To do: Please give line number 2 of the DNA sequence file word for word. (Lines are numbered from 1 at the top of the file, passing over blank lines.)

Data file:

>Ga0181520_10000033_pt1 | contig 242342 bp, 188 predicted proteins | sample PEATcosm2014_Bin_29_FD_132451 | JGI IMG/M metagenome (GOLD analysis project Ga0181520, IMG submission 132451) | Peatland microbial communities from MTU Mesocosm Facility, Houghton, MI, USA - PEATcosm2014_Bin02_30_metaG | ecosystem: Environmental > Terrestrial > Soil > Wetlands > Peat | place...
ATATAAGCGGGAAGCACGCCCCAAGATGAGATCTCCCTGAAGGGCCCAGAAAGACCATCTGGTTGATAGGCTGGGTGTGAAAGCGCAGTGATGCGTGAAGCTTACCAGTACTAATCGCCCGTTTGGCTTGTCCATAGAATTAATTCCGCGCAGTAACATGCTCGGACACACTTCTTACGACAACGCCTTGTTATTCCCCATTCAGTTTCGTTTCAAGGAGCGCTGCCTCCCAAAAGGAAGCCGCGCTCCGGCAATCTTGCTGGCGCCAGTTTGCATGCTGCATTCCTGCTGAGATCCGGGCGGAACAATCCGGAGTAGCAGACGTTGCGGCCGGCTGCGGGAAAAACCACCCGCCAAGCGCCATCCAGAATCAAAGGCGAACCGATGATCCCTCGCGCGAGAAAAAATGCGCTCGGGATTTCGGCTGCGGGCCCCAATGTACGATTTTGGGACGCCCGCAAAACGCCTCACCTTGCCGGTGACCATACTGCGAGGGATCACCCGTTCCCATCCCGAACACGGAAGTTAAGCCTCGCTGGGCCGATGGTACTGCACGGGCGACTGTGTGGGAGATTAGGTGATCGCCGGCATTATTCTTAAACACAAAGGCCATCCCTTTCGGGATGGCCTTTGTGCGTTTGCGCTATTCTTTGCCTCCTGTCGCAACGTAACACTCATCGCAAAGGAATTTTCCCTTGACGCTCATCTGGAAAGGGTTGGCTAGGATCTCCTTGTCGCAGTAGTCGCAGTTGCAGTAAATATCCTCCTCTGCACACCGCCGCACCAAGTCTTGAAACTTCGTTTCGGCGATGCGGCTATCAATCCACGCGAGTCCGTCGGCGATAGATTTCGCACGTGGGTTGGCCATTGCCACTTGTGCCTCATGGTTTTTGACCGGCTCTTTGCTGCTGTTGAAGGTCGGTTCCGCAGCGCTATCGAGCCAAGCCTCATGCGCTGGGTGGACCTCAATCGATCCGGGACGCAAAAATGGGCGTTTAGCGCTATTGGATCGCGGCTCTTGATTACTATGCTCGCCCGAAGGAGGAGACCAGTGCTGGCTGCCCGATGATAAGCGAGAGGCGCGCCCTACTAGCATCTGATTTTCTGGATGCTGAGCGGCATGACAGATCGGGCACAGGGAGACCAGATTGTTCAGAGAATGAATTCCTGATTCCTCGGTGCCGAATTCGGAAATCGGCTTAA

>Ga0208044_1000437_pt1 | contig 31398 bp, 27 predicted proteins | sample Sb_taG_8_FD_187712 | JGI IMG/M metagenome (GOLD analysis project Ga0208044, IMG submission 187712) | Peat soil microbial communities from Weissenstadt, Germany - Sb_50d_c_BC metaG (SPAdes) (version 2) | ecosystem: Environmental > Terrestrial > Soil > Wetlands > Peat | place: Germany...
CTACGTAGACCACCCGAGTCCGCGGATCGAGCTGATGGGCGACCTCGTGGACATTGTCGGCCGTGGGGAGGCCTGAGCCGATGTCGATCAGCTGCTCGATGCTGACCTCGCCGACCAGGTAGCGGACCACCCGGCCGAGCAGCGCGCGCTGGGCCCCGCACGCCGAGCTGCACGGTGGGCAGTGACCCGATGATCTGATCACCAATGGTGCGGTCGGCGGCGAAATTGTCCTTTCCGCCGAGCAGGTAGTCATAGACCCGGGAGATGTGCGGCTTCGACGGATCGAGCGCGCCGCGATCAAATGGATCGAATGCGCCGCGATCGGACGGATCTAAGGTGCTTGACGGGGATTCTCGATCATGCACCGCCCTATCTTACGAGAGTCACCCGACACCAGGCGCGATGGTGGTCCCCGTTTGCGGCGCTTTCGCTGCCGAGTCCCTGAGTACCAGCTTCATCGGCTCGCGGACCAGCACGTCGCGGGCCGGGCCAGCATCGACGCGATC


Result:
ATATAAGCGGGAAGCACGCCCCAAGATGAGATCTCCCTGAAGGGCCCAGAAAGACCATCTGGTTGATAGGCTGGGTGTGAAAGCGCAGTGATGCGTGAAGCTTACCAGTACTAATCGCCCGTTTGGCTTGTCCATAGAATTAATTCCGCGCAGTAACATGCTCGGACACACTTCTTACGACAACGCCTTGTTATTCCCCATTCAGTTTCGTTTCAAGGAGCGCTGCCTCCCAAAAGGAAGCCGCGCTCCGGCAATCTTGCTGGCGCCAGTTTGCATGCTGCATTCCTGCTGAGATCCGGGCGGAACAATCCGGAGTAGCAGACGTTGCGGCCGGCTGCGGGAAAAACCACCCGCCAAGCGCCATCCAGAATCAAAGGCGAACCGATGATCCCTCGCGCGAGAAAAAATGCGCTCGGGATTTCGGCTGCGGGCCCCAATGTACGATTTTGGGACGCCCGCAAAACGCCTCACCTTGCCGGTGACCATACTGCGAGGGATCACCCGTTCCCATCCCGAACACGGAAGTTAAGCCTCGCTGGGCCGATGGTACTGCACGGGCGACTGTGTGGGAGATTAGGTGATCGCCGGCATTATTCTTAAACACAAAGGCCATCCCTTTCGGGATGGCCTTTGTGCGTTTGCGCTATTCTTTGCCTCCTGTCGCAACGTAACACTCATCGCAAAGGAATTTTCCCTTGACGCTCATCTGGAAAGGGTTGGCTAGGATCTCCTTGTCGCAGTAGTCGCAGTTGCAGTAAATATCCTCCTCTGCACACCGCCGCACCAAGTCTTGAAACTTCGTTTCGGCGATGCGGCTATCAATCCACGCGAGTCCGTCGGCGATAGATTTCGCACGTGGGTTGGCCATTGCCACTTGTGCCTCATGGTTTTTGACCGGCTCTTTGCTGCTGTTGAAGGTCGGTTCCGCAGCGCTATCGAGCCAAGCCTCATGCGCTGGGTGGACCTCAATCGATCCGGGACGCAAAAATGGGCGTTTAGCGCTATTGGATCGCGGCTCTTGATTACTATGCTCGCCCGAAGGAGGAGACCAGTGCTGGCTGCCCGATGATAAGCGAGAGGCGCGCCCTACTAGCATCTGATTTTCTGGATGCTGAGCGGCATGACAGATCGGGCACAGGGAGACCAGATTGTTCAGAGAATGAATTCCTGATTCCTCGGTGCCGAATTCGGAAATCGGCTTAA